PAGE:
Ultrasound D57 Ultrasound

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Ultrasound D57 ()


Last updated: September 5, 2017

Spinal ultrasound (of infant spine) – see p. D70 >

Doppler – see p. D62 >>, p. Vas7 >>

Higher beam frequency - better axial resolution, but less tissue penetration.

A mode (amplification) - one of earliest and simplest forms of display: image is displayed as series of spikes; amplitude* is represented on y axis and depth on x axis.

*stronger echo → higher spike.

Static B mode (brightness) - repre­sents only current line of sight of transducer - each echo is displayed as dot (static 2D image); dot brightness is proportional to echo intensity.

TM mode (time-motion) - used primarily in echocardiology: image displays movements of various parts of heart.

Real-time ultrasound - rapid, sequential genera­tion of 2D B-scan images - images change almost instantaneously on screen with shifts in transducer posi­tion.

  • may be used in conjunction with Doppler (e.g. to diagnose carotid stenosis).

Brain ultrasound (of infants)

See also D45 p.!!!

Advantages - portable, safe, noninvasive, low cost and highly effective.

Disadvantages - findings may be relatively unspecific and difficult to interpret (even for experienced sonologists).

  • grey and white matter cannot be differentiated.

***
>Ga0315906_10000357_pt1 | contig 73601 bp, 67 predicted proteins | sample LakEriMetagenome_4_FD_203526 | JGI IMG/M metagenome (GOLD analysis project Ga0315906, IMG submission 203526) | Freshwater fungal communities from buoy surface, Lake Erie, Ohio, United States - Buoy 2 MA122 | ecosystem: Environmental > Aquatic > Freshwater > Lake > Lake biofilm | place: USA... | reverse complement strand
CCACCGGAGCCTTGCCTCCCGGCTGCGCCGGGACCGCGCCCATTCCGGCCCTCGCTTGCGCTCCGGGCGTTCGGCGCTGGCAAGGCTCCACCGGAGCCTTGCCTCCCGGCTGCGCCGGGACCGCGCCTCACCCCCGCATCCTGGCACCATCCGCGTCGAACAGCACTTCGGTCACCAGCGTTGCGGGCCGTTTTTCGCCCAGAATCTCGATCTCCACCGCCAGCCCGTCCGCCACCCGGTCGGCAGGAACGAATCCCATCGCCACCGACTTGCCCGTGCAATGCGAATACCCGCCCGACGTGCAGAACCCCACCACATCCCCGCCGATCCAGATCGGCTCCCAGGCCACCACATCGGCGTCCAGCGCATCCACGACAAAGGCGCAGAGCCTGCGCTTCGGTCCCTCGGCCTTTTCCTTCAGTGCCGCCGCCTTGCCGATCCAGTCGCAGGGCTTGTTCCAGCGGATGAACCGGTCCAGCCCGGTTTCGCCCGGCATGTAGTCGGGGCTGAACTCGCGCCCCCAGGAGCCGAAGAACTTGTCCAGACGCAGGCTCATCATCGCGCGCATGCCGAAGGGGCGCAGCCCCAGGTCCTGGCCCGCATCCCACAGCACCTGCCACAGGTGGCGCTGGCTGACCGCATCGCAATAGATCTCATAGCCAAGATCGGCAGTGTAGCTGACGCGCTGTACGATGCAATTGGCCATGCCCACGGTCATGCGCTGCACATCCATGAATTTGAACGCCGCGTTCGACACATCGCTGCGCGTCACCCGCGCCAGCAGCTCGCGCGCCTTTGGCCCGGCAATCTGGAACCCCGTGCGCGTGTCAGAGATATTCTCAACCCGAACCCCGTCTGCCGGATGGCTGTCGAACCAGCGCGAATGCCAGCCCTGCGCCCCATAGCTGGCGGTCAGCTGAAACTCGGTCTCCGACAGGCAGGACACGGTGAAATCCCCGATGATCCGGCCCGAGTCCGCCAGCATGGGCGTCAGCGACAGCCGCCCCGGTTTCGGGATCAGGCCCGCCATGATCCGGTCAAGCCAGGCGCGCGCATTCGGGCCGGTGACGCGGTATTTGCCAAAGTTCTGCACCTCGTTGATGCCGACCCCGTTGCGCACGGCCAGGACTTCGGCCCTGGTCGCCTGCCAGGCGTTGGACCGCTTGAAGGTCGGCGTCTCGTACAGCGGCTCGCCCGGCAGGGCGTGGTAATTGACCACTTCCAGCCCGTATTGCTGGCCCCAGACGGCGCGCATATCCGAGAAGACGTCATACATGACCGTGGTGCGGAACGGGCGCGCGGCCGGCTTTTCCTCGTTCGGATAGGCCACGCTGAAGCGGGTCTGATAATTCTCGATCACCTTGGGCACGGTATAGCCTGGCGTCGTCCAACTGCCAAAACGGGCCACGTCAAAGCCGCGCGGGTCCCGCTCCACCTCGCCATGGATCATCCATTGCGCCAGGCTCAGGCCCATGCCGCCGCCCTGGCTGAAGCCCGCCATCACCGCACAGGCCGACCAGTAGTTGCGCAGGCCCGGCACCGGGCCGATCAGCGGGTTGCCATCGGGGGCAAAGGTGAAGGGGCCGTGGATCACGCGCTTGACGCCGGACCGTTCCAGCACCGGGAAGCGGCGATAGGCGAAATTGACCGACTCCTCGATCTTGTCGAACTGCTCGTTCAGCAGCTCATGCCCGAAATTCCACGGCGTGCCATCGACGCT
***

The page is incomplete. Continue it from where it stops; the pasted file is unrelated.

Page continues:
Sonographic "window" (not blocked by intervening bone or air) - anterior fontanelle – allows coronal and sagittal images:

    1. cerebral hemispheres

    2. deep ganglionic structures

    3. thalami

    4. ventricles

    5. posterior fossa.

  • posterior fontanelle - better views of posterior fossa.

  • temporal fontanelles - axial views in very young.

What can be detected:

    1. congenital anomalies in central (periventricular) position (Chiari malformations, Dandy-Walker syn­drome, agenesis of corpus callosum, anencephaly, aqueductal stenosis, holoprosencephaly, encephaloceles)

    2. hydrocephalus

    3. neoplasms

    4. cysts

    5. periventricular hemorrhage (subarachnoid / subdural blood that is nearer transducer are harder to identify - may be confirmed by CT).

    6. vascular malformations (e.g. vein of Galen malformation).

  • sensitivity for hypoxic–ischemic lesions is poor (normal sonogram does not exclude this pathology);

      • cerebral edema is hyperechoic - very difficult to diagnose since there is no adjacent parenchymal organ that can provide reference in echogenicity.

      • definite infarction is hypoechoic and well demarcated.

Normal brain US:

A. Coronal section at level of internal capsule: interhemispheric fissure (long arrow), cingulate sulcus (two short arrows); callosal sulcus (short arrow), sylvian fissure (arrowhead), corpus callosum (cc), frontal horn (1), 3rd ventricle (2), caudate nucleus (3), thalamus (4), internal capsule (5), putamen and globus pallidus (6), insula (I), temporal lobe (T).

B. Coronal section at level of ventricular atria: lambdoid suture (LS), glomus of choroid plexus (white arrow), slightly hyperechogenic periventricular white matter (7).

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